Late Holocene changes in precipitation in northwest Tasmania and their potential links to shifts in the Southern Hemisphere westerly winds
Saunders, K. M.; Kamenik, C.; Hodgson, D.A.; Hunziker, S.; Siffert, L.; Fischer, D.; Fujak, M.; Gibson, J.A.E.; Grosjean, M.. 2012 Late Holocene changes in precipitation in northwest Tasmania and their potential links to shifts in the Southern Hemisphere westerly winds. Global and Planetary Change, 92-93. 82-91. 10.1016/j.gloplacha.2012.04.005Full text not available from this repository.
Accurate projections of future climate changes in regions susceptible to drought depend on a good understanding of past climate changes and the processes driving them. In the absence of longer term instrumental data, paleoclimate data are needed. In this study we develop a precipitation reconstruction for Rebecca Lagoon (41°11′S, 144°41′E), northwest Tasmania. First, the relationship between scanning reflectance spectroscopy measurements of sediment cores in the visible spectrum (380–730 nm) and instrumental precipitation record (1912–2009) was used to develop a model to reconstruct precipitation back in time. Results showed that the ratio of reflectance between 660 and 670 nm (i.e., reflectance at 660 nm/reflectance at 670 nm; a measure of pigment diagenesis) was significantly related to annual precipitation. A calibration model was developed (R = − 0.56, pauto < 0.001, RMSEP = 43.0 mm yr− 1, 5 year triangular filtered data, calibration period 1912–2009). Second, this calibration-in-time model was used to reconstruct late Holocene precipitation changes over the last ~ 3000 years. This showed relatively dry conditions from ca. 3100–2800 cal yr BP, wet conditions from ca. 2800–2400 cal yr BP, dry conditions from ca. 2400–2000 calyr BP, and variable conditions after this. Relatively wet conditions occurred from ca. 500 cal yr BP to the late AD 1800 s (ca. 50 cal. yr BP). The precipitation reconstruction indicates that conditions were relatively dry for the 20th century compared to the last ~ 3000 years. In particular, the dry period measured in recent decades is one of the most intense in at least the last 500 years. As precipitation in this region is primarily driven by the Southern Hemisphere westerly winds, these changes are discussed in terms of shifts in westerly wind strength and/or position.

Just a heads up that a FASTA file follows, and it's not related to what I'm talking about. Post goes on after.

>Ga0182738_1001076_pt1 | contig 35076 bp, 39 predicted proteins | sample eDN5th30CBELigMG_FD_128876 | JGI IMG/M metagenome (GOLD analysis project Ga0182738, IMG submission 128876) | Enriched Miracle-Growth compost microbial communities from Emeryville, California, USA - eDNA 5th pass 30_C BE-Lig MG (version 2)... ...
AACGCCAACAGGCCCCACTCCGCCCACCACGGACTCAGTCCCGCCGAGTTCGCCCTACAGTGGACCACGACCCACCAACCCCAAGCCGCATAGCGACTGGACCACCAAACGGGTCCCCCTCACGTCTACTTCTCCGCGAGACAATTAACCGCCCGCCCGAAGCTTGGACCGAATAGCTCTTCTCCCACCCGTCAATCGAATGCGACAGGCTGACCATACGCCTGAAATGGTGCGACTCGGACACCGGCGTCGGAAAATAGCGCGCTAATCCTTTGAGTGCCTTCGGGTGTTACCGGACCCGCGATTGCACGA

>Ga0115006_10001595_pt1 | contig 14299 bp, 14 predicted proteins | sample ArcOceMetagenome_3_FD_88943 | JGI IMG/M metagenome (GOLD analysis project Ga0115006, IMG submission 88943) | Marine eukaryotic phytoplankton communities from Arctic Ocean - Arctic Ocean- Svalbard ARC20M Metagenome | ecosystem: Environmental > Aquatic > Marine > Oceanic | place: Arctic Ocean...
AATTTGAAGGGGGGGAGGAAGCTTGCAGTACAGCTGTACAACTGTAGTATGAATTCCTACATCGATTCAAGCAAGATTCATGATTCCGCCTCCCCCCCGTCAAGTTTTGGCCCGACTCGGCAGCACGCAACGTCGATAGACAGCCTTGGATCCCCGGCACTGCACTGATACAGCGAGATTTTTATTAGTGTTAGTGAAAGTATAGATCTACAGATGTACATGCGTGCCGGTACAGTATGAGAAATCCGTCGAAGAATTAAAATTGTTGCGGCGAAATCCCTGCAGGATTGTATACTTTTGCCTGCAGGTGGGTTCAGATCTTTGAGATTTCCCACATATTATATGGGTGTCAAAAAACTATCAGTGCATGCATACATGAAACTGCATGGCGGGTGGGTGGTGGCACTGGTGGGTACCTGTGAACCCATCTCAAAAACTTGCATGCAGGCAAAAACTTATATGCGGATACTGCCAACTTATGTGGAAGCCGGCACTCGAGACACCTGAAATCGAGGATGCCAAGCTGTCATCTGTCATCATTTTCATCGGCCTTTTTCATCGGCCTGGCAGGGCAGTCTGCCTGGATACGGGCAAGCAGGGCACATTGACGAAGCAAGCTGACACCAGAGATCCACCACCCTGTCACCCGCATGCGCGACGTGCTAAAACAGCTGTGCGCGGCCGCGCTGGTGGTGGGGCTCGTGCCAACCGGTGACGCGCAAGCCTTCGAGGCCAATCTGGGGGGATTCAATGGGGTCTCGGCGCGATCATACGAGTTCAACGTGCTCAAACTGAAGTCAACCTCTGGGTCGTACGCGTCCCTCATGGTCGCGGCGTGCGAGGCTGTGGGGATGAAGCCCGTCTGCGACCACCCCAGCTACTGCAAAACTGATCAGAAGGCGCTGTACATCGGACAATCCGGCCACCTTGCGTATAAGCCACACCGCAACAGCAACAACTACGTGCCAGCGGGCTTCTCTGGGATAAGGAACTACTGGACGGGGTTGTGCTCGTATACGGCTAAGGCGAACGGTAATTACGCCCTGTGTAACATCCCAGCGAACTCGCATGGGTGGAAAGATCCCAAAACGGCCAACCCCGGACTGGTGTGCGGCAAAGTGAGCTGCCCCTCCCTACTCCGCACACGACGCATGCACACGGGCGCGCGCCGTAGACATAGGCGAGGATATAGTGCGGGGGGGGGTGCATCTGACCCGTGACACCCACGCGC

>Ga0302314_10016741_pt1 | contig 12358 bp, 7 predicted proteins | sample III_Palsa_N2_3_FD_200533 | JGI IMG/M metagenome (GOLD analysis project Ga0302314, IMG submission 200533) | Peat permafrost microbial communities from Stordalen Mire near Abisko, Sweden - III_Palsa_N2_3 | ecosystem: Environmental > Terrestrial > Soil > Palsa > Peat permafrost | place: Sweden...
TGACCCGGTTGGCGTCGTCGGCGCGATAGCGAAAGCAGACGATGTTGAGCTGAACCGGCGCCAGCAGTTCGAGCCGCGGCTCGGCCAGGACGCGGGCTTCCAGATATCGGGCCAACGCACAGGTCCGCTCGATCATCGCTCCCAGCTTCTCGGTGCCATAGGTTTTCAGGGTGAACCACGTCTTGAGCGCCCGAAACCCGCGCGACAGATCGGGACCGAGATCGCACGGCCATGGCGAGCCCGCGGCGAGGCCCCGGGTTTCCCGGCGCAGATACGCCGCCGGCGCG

|Programmes:||BAS Programmes > Polar Science for Planet Earth (2009 - ) > Chemistry and Past Climate|
|Additional Keywords:||Lake sediments, Climate change, Australia, Reflectance spectroscopy, Westerly winds|
|Date made live:||31 Oct 2012 16:43|
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